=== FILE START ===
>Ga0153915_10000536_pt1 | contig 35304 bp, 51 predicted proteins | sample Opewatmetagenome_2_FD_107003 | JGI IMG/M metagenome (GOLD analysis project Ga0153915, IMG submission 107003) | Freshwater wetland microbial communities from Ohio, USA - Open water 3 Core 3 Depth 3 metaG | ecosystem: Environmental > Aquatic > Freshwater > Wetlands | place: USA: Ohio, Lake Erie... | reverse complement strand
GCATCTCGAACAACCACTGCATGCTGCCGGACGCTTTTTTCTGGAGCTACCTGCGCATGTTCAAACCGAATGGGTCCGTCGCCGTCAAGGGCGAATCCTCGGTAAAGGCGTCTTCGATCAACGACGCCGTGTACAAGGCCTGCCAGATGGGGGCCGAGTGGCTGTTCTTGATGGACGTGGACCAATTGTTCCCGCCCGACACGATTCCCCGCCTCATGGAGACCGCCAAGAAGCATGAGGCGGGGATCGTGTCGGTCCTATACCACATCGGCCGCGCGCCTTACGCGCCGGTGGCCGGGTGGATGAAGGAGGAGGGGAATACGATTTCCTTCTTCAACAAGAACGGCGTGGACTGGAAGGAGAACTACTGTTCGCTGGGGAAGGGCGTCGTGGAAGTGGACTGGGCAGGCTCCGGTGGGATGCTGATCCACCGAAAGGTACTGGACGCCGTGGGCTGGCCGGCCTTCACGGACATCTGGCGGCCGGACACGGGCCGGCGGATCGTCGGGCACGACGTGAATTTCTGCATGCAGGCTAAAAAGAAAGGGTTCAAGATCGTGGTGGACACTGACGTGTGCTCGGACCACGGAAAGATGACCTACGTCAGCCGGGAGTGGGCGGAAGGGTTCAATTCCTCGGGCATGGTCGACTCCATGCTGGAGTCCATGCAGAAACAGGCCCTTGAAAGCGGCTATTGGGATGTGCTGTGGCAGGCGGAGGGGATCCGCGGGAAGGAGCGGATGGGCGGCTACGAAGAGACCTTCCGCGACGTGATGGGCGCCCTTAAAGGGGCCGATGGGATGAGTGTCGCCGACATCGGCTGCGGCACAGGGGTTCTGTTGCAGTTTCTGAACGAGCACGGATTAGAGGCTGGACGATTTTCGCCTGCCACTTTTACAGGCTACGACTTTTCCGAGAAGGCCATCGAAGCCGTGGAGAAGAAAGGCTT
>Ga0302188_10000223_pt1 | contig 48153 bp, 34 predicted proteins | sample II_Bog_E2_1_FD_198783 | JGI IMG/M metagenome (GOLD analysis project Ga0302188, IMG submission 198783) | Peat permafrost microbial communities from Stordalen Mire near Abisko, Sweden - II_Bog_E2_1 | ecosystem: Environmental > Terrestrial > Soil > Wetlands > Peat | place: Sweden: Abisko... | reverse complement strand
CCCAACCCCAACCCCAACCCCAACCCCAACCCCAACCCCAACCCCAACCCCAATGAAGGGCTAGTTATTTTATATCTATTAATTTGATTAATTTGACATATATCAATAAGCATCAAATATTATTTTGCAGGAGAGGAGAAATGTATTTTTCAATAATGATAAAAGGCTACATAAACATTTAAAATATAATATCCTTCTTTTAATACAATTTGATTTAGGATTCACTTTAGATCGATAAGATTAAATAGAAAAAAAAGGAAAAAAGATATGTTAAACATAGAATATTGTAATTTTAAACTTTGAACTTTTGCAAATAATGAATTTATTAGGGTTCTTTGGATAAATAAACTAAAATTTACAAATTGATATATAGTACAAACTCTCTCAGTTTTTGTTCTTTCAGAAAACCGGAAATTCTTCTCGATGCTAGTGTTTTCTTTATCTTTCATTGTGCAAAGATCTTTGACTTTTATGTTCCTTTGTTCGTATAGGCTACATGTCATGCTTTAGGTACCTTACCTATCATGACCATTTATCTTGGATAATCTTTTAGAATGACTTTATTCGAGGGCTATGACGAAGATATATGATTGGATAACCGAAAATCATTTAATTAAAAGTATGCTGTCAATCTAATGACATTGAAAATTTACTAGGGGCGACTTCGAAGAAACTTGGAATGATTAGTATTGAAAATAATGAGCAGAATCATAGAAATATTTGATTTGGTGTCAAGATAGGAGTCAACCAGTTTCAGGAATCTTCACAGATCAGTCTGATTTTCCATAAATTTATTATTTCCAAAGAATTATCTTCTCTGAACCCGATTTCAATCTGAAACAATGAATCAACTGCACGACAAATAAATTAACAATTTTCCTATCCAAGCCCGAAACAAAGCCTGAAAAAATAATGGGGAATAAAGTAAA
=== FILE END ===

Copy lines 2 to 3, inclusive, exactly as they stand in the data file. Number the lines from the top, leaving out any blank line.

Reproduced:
GCATCTCGAACAACCACTGCATGCTGCCGGACGCTTTTTTCTGGAGCTACCTGCGCATGTTCAAACCGAATGGGTCCGTCGCCGTCAAGGGCGAATCCTCGGTAAAGGCGTCTTCGATCAACGACGCCGTGTACAAGGCCTGCCAGATGGGGGCCGAGTGGCTGTTCTTGATGGACGTGGACCAATTGTTCCCGCCCGACACGATTCCCCGCCTCATGGAGACCGCCAAGAAGCATGAGGCGGGGATCGTGTCGGTCCTATACCACATCGGCCGCGCGCCTTACGCGCCGGTGGCCGGGTGGATGAAGGAGGAGGGGAATACGATTTCCTTCTTCAACAAGAACGGCGTGGACTGGAAGGAGAACTACTGTTCGCTGGGGAAGGGCGTCGTGGAAGTGGACTGGGCAGGCTCCGGTGGGATGCTGATCCACCGAAAGGTACTGGACGCCGTGGGCTGGCCGGCCTTCACGGACATCTGGCGGCCGGACACGGGCCGGCGGATCGTCGGGCACGACGTGAATTTCTGCATGCAGGCTAAAAAGAAAGGGTTCAAGATCGTGGTGGACACTGACGTGTGCTCGGACCACGGAAAGATGACCTACGTCAGCCGGGAGTGGGCGGAAGGGTTCAATTCCTCGGGCATGGTCGACTCCATGCTGGAGTCCATGCAGAAACAGGCCCTTGAAAGCGGCTATTGGGATGTGCTGTGGCAGGCGGAGGGGATCCGCGGGAAGGAGCGGATGGGCGGCTACGAAGAGACCTTCCGCGACGTGATGGGCGCCCTTAAAGGGGCCGATGGGATGAGTGTCGCCGACATCGGCTGCGGCACAGGGGTTCTGTTGCAGTTTCTGAACGAGCACGGATTAGAGGCTGGACGATTTTCGCCTGCCACTTTTACAGGCTACGACTTTTCCGAGAAGGCCATCGAAGCCGTGGAGAAGAAAGGCTT
>Ga0302188_10000223_pt1 | contig 48153 bp, 34 predicted proteins | sample II_Bog_E2_1_FD_198783 | JGI IMG/M metagenome (GOLD analysis project Ga0302188, IMG submission 198783) | Peat permafrost microbial communities from Stordalen Mire near Abisko, Sweden - II_Bog_E2_1 | ecosystem: Environmental > Terrestrial > Soil > Wetlands > Peat | place: Sweden: Abisko... | reverse complement strand